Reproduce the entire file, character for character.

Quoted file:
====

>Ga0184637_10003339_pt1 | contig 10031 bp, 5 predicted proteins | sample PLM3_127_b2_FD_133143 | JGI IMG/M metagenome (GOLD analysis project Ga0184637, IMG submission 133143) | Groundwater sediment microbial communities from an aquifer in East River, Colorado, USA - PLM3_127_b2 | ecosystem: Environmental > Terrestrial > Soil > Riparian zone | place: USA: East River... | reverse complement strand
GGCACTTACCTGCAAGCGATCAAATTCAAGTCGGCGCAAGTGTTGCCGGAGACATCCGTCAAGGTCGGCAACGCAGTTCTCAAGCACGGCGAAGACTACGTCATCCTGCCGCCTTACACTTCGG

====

>Ga0184637_10003339_pt1 | contig 10031 bp, 5 predicted proteins | sample PLM3_127_b2_FD_133143 | JGI IMG/M metagenome (GOLD analysis project Ga0184637, IMG submission 133143) | Groundwater sediment microbial communities from an aquifer in East River, Colorado, USA - PLM3_127_b2 | ecosystem: Environmental > Terrestrial > Soil > Riparian zone | place: USA: East River... | reverse complement strand
GGCACTTACCTGCAAGCGATCAAATTCAAGTCGGCGCAAGTGTTGCCGGAGACATCCGTCAAGGTCGGCAACGCAGTTCTCAAGCACGGCGAAGACTACGTCATCCTGCCGCCTTACACTTCGG